This project by Florian Köhler looked at the wider context of Nigeria's Boko Haram insurgency from the angle of Eastern Niger, a region severely affected by spill-over effects. Since its emergence in the early 2000s, Boko Haram established itself as a regional player by a process of integration on the regional social landscape – integration understood not in the sense of acculturation or assimilation, but as interaction in a wider systemic whole that can also be characterised by conflictual relations. Florian Köhler won the 2020 Amaury Talbot Prize for African Anthropology with his book Space, Place and Identity: Woɗaaɓe of Niger in the 21st Century (New York: Berghahn 2020).
Communities of hateful practice: right-wing terrorism and collective learning
The focus of this project by Michael Fürstenberg was on the characteristics of collective learning of right-wing terrorists. The string of attacks and discoveries of far-right structures in recent years, from the lone actor terrorism of Oslo, Christchurch or Halle to the networks of “Atomwaffen Division”, “The Base” or the “Boogaloo Bois ”, provided growing empirical evidence that some long-standing assumptions about far-right violence are changing and we might confront a new global wave of right-wing terrorism.
Understanding and Influencing Dynamics of Learning and Unlearning Violence
This project was concerned with understanding and influencing mechanisms of learning and unlearning of terrorist groups. One way of influencing learning mechanisms that is commonly employed when dealing with terrorism is exerting pressure on terrorist groups – for example, through violent counterterrorism measures. However, is it possible to learn under pressure? By means of empirical research on the Provisional IRA in Northern Ireland and the Egyptian Gamaa Islamiyya Görzig examined options for transformation through negotiations and dialogue.
The Making of 'Foreign Fighters'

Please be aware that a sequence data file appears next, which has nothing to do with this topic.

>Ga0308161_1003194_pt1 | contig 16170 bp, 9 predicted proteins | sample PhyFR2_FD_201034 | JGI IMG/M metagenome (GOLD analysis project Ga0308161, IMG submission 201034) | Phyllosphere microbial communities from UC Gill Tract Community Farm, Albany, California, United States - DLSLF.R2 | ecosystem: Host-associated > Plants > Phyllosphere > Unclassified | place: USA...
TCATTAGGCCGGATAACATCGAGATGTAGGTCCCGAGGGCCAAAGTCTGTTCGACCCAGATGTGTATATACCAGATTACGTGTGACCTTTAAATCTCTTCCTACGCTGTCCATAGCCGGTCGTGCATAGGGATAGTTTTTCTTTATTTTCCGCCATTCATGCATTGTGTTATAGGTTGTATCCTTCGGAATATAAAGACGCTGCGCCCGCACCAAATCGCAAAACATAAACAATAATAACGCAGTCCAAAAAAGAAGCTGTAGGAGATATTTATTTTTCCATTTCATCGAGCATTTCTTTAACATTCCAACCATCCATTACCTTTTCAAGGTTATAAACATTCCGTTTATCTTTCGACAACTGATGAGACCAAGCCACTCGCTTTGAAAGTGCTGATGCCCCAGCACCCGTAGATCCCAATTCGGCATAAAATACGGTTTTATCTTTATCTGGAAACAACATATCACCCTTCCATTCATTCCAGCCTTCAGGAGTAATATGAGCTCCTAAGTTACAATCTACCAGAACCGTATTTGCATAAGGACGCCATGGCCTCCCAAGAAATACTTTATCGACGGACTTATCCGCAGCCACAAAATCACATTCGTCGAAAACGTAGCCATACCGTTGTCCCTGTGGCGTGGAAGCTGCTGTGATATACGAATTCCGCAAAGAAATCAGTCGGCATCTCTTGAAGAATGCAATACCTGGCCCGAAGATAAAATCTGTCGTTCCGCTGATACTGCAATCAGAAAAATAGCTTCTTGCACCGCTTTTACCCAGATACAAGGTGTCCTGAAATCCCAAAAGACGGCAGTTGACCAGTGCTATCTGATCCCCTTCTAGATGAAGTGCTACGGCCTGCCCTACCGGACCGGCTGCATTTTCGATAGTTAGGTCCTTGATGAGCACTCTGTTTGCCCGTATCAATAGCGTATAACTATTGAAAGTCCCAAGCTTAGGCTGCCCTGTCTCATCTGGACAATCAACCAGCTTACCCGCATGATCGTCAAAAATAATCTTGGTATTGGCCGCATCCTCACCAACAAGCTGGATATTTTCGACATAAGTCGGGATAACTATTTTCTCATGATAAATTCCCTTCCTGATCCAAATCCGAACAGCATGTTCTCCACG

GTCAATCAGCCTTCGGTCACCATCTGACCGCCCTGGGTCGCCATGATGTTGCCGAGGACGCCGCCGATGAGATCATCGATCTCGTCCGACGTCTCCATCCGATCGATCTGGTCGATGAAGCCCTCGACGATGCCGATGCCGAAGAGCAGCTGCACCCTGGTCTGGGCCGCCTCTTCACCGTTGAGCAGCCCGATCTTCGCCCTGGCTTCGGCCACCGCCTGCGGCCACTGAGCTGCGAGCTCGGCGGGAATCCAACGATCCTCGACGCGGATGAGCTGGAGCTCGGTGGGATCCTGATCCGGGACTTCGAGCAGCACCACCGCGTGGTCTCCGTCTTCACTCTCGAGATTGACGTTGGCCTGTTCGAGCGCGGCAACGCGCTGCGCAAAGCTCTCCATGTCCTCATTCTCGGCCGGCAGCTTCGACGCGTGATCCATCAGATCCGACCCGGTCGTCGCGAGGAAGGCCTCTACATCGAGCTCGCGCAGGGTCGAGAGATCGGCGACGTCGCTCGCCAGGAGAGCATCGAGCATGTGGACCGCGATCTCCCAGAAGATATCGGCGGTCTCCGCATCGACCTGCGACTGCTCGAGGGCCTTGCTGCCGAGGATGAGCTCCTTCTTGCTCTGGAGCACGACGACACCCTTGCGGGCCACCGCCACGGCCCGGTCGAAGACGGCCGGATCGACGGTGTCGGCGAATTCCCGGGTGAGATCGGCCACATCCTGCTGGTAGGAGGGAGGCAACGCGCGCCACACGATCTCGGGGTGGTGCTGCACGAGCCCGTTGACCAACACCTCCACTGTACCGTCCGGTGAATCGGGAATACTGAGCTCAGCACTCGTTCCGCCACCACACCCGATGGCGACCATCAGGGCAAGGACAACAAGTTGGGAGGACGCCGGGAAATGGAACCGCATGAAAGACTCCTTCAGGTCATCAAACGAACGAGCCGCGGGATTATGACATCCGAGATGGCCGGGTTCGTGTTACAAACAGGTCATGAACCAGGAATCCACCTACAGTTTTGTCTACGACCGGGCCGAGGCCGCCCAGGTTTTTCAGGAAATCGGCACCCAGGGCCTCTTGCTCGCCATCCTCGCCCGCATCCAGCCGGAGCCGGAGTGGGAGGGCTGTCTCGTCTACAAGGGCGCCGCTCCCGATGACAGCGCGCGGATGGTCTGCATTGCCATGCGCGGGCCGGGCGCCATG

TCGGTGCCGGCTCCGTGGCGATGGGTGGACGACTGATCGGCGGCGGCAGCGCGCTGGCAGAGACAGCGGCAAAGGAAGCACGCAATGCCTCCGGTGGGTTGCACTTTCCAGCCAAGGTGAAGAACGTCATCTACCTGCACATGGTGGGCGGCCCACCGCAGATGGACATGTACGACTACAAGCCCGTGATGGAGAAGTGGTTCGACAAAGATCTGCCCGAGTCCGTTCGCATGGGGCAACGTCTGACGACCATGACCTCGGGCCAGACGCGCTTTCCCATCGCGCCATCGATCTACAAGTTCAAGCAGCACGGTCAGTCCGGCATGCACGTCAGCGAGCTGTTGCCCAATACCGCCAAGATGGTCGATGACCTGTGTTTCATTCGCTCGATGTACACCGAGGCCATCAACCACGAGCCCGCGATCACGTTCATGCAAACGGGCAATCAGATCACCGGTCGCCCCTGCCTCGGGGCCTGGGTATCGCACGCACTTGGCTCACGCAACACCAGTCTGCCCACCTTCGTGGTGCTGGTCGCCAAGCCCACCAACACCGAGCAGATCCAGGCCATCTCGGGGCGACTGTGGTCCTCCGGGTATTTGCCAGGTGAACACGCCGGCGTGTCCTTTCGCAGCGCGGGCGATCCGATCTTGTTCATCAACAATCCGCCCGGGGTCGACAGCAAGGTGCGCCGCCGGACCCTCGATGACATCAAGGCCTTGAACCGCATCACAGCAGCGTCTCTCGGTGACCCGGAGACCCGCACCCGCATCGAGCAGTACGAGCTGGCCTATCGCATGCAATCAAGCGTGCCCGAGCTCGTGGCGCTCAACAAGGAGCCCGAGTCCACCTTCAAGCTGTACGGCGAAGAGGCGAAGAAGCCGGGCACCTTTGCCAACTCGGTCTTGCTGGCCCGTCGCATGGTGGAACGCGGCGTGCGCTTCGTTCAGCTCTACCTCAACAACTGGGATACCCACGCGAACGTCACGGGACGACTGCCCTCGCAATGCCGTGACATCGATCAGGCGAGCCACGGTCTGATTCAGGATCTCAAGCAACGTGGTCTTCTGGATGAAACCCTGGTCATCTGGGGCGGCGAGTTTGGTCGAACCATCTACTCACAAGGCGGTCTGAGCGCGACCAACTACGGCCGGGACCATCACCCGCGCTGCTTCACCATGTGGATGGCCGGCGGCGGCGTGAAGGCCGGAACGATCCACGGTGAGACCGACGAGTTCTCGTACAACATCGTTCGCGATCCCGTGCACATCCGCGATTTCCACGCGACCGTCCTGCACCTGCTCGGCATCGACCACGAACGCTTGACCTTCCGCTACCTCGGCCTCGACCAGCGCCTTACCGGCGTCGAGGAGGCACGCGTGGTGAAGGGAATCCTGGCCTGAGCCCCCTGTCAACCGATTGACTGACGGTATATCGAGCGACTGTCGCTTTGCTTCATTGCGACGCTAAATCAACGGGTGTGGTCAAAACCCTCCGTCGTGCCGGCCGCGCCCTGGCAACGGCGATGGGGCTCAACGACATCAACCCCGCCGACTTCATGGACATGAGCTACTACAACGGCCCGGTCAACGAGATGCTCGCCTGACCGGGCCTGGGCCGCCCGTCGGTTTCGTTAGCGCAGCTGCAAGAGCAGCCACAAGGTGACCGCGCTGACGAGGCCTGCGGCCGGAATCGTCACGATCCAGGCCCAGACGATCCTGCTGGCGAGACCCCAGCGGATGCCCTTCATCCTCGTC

'Foreign fighters' have become crucial to the survival and development of violent Islamist groups/organisations in the current dynamic environment. This can be seen from the exponential upsurge in the number of foreign individuals who have joined various Islamist militant entities in Syria and Iraq since 2013. This research project by Almakan Orozobekova focused on what makes individuals join violent Islamist groups (motivating factors) and how they get enlisted in those groups (facilitation or recruitment methods).
Lost in Fighting? Dynamics of Interaction between Armed Opposition Groups in Syria
In her dissertation Regine Schwab examined the complex power relations and interests of the different factions involved in the Syrian civil war. She shows how, in spite of far-reaching differences in their ideologies, military strength, and strategic goals, the opposition groups regularly worked together in various alliances. As a result, the government of Assad and his allies, although in possession of superior military resources, have not been able to prevail against the opposition. The German Association for Peace and Conflict Studies has named Regine Schwab as winner of the 2022 Christiane Rajewsky Award for her dissertation “Let’s fight each other another day: How armed opposition groups managed challenges to cooperation and postponed conflict in Syria’s multiparty civil war (2012-2019)”. In their statement, the jury praises Schwab’s study for its contribution to understanding the relations between armed groups and its valuable insights for international peace-making efforts.
Report 2020 - 2022
Final Collected Edition of the research group